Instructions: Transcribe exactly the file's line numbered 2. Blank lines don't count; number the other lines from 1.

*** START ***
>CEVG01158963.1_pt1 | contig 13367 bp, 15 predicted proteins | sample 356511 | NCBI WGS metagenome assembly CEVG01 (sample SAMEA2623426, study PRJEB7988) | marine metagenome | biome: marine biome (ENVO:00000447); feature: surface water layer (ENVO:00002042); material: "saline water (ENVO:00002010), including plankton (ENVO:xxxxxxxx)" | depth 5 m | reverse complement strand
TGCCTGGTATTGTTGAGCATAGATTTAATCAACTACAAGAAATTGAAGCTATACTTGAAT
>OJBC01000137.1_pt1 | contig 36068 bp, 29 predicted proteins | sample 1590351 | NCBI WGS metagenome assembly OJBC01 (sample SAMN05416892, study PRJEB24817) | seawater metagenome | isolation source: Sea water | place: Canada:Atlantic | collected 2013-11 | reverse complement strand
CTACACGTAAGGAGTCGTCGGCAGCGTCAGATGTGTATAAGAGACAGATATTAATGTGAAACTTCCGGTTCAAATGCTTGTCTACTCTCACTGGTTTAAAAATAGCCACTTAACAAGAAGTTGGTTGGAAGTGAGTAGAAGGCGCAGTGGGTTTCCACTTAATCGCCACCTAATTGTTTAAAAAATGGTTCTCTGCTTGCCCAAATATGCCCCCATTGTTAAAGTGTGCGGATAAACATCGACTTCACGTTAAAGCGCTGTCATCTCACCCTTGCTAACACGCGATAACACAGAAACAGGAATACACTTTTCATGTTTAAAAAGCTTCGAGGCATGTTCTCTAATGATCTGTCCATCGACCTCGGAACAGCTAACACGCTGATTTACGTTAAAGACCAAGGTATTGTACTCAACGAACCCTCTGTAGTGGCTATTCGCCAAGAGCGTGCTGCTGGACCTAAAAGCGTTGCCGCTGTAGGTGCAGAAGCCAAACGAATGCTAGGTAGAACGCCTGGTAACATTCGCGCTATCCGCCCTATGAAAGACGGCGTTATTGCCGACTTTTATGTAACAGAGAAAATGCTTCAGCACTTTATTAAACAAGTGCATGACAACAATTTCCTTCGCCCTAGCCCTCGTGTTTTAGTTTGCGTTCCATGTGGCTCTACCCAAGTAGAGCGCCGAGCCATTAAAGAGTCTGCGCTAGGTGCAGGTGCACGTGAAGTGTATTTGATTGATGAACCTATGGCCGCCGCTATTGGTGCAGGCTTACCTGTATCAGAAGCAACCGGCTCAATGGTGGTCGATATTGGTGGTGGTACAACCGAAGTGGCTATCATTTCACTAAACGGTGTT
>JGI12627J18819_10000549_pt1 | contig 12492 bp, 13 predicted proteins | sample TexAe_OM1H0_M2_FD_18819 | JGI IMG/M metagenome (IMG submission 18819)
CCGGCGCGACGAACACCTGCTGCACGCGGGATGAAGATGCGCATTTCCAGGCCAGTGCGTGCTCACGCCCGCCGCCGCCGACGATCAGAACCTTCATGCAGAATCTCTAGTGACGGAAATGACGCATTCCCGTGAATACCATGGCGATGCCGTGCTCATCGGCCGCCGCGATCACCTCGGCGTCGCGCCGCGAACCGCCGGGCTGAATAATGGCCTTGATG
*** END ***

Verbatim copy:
TGCCTGGTATTGTTGAGCATAGATTTAATCAACTACAAGAAATTGAAGCTATACTTGAAT